Editorial: Medi-Cal needs to move on helping kids
Perhaps the bureaucrats who run the state's Medi-Cal dental program would move more quickly to improve dental service for Sacramento kids if it were their own children waiting for months for their cavities, broken teeth and abscessed molars to be treated.
Senate President Pro Tem Darrell Steinberg is insisting justifiably that Medi-Cal officials act without delay to get taxpayer-funded dental services to kids who need them and are entitled to them. Under a pilot managed care program established 18 years ago, Medi-Cal pays dentists $12 per month per patient to treat poor children. Dentists get paid whether they treat the children or not. Studies have shown that dentists routinely turn away eligible kids, even those with the most serious and painful dental conditions.
The state has promised to modify future managed care dental contracts to ensure that they can stop payment to those providers who fail to see covered children. It's incomprehensible and, frankly appalling, that such basic protection – not just for kids but for taxpayers – is not included in existing contracts.
But it will take months for amended contracts to be put in place. Kids suffering from toothaches should not have to wait that long. While waiting for changes, Steinberg, First 5 Sacramento and the Sacramento District Dental Society, representing some 1,600 private dentists in five counties, are urging Medi-Cal officials to permit Sacramento families to voluntarily enroll in the same kind of fee-for-service dental programs that serve other poor children in California.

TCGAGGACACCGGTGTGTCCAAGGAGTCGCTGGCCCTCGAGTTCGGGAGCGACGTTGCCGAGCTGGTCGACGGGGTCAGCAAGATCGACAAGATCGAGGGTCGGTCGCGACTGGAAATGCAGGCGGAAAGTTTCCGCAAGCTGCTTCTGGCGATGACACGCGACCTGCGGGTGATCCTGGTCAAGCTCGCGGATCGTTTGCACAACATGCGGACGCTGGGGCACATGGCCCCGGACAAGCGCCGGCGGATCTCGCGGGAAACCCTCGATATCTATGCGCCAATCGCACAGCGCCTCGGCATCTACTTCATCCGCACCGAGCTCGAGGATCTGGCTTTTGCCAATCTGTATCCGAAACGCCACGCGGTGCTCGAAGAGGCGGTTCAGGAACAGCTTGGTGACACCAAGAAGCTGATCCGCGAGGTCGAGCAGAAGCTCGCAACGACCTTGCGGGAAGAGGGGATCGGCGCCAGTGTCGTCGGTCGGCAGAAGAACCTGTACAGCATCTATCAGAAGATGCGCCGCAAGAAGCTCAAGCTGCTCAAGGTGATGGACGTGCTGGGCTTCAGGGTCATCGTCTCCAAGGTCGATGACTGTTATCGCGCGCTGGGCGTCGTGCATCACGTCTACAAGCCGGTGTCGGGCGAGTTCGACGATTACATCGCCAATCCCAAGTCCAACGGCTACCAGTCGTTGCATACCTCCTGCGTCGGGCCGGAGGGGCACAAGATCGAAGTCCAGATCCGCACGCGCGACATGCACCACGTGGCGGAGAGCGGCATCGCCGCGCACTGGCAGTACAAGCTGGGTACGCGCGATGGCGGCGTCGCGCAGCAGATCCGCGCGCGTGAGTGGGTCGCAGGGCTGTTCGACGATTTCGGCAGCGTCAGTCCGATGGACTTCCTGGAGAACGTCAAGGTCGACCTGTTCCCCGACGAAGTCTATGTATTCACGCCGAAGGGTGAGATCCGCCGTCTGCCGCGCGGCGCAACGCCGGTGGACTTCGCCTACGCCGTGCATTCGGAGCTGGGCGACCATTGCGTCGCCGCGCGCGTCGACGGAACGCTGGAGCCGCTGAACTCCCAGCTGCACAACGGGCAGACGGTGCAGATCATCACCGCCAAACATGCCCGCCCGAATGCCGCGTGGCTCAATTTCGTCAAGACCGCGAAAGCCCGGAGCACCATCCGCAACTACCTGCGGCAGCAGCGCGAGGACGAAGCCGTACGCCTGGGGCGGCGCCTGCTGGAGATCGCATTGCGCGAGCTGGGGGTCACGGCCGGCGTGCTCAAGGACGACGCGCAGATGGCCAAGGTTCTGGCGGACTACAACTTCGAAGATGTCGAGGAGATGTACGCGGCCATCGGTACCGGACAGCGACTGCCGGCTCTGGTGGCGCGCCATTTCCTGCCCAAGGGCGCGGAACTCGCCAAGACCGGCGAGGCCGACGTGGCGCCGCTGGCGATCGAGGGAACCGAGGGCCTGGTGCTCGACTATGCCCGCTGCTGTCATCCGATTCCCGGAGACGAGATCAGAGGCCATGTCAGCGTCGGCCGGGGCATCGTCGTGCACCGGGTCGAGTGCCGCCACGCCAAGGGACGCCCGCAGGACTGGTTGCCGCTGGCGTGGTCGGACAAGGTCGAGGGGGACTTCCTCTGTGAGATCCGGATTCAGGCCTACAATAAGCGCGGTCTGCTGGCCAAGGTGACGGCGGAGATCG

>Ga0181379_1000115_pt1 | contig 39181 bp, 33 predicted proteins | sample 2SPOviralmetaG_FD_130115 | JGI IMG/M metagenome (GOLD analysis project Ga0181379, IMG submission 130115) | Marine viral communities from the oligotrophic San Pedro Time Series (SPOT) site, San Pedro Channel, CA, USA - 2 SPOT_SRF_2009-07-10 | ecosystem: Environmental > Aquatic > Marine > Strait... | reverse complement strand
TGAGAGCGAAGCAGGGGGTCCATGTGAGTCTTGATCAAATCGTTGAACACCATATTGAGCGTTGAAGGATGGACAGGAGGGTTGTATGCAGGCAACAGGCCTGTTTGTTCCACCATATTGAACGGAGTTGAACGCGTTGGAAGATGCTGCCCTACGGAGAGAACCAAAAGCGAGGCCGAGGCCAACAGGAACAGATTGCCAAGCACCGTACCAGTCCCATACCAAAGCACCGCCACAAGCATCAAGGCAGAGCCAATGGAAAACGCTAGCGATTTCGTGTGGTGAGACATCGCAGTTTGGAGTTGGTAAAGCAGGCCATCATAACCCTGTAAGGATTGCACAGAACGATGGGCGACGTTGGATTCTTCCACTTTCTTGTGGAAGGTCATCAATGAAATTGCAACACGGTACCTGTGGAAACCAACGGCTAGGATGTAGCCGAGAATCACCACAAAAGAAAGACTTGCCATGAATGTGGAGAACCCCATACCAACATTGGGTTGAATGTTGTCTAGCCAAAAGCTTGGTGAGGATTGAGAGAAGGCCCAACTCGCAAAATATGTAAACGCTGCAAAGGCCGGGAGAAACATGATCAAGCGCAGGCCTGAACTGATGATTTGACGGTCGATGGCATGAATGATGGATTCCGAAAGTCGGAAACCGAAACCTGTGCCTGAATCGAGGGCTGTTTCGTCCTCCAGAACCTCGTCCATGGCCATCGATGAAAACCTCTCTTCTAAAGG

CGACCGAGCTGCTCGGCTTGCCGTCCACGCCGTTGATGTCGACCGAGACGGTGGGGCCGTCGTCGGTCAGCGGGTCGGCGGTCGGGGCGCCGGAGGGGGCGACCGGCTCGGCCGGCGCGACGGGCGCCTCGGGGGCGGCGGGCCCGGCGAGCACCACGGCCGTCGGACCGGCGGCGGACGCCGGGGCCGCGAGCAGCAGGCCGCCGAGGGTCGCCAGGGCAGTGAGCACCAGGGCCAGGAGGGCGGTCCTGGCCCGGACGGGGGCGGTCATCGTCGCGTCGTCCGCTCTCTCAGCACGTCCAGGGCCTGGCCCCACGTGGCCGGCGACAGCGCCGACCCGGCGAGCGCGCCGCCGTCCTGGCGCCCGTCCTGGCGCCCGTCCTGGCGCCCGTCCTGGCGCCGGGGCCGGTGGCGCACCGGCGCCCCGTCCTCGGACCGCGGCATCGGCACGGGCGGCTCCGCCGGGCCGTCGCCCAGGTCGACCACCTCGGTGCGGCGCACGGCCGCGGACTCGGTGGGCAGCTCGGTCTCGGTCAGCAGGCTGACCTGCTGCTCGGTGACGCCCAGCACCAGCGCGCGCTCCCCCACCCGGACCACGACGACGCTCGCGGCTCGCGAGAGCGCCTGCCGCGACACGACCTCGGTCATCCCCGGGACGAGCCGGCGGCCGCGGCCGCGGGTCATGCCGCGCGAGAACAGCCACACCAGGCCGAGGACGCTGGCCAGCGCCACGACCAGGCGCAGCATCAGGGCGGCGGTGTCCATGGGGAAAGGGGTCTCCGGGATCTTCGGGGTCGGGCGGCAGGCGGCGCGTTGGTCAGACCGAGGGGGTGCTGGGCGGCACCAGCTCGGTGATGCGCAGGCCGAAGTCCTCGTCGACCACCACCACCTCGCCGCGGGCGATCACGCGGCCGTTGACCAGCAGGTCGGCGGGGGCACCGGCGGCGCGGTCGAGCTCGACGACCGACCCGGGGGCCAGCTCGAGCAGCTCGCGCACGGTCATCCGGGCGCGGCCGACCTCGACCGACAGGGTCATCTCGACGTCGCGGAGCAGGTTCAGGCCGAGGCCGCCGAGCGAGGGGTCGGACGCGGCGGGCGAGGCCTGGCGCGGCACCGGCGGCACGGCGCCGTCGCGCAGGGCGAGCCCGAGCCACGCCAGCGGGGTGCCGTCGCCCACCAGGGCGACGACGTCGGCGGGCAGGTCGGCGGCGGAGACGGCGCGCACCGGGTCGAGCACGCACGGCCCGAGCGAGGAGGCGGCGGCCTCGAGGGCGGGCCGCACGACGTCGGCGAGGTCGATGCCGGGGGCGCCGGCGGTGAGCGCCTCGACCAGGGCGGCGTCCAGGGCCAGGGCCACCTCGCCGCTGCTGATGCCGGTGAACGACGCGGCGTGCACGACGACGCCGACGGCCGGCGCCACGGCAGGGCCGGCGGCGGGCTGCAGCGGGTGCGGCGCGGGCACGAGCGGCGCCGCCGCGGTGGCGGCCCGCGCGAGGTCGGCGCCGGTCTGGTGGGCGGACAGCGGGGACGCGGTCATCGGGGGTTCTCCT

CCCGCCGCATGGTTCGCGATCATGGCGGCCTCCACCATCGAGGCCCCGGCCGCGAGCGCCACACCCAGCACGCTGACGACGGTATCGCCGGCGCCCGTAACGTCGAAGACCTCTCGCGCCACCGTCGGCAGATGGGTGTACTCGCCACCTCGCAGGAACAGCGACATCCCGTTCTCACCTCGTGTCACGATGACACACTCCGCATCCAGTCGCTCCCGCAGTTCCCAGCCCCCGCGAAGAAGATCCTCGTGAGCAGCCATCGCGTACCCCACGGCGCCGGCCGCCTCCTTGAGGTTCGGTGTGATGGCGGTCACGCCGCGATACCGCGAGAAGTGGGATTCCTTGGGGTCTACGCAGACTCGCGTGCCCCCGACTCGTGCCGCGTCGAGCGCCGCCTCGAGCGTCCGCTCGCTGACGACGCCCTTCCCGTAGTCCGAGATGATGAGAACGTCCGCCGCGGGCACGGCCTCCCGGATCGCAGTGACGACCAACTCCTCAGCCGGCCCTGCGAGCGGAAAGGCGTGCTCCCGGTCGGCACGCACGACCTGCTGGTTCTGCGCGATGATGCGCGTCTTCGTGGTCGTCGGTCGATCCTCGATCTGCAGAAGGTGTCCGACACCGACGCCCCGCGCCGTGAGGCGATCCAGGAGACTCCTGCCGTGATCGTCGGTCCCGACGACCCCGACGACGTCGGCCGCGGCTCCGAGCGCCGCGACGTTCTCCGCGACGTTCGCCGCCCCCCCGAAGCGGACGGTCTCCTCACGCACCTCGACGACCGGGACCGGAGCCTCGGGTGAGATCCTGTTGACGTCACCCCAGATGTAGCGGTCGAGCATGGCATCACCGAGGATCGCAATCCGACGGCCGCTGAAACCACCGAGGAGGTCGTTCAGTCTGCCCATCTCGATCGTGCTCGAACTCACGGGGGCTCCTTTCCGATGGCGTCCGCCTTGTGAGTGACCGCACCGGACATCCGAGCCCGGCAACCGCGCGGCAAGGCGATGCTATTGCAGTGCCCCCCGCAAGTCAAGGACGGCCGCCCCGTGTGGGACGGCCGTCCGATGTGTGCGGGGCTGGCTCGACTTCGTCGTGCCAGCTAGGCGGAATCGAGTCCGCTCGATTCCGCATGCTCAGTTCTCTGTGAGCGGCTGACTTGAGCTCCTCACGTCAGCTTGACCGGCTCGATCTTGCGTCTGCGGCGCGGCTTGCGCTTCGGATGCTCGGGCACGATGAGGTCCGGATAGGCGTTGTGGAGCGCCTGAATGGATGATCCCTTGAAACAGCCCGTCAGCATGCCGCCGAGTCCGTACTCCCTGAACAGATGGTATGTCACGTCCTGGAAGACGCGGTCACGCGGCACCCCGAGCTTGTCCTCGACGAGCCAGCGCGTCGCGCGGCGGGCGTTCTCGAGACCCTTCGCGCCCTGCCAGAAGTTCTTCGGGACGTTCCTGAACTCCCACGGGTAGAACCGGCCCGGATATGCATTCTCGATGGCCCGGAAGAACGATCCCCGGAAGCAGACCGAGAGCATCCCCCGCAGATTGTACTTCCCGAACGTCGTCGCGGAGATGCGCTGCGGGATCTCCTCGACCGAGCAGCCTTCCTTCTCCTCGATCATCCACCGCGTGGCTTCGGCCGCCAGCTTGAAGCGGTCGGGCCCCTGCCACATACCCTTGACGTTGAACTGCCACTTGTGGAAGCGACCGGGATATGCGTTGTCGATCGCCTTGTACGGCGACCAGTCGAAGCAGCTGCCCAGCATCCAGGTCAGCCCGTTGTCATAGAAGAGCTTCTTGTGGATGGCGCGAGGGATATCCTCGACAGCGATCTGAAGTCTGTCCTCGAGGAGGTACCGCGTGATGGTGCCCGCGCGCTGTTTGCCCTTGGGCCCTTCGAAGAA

The state has said such a switch would require a costly and time-consuming federal waiver. However, First 5 Sacramento officials dispute that. They say other counties allow for managed care patients to switch to fee-for-service on a voluntary basis without the need for a federal waiver. And where it is allowed, utilization rates for children's dental services have soared.
There have been horror stories about kids unable to access dental care under the managed care program since it began in 1994. In 2010 data was collected documenting poor performance. Only 31 percent of kids eligible to be seen in Sacramento were seen last year, according to a Feb. 12 report in The Bee by the California HealthCare Foundation Center for Health Reporting, one of the poorest Medi-Cal dental utilization rates in the state.
Poor kids in Sacramento should not have to put up with abysmal service, and taxpayers ought not to pay for something that is not being delivered. Neither should have to wait a year for amended contracts to fix the problem.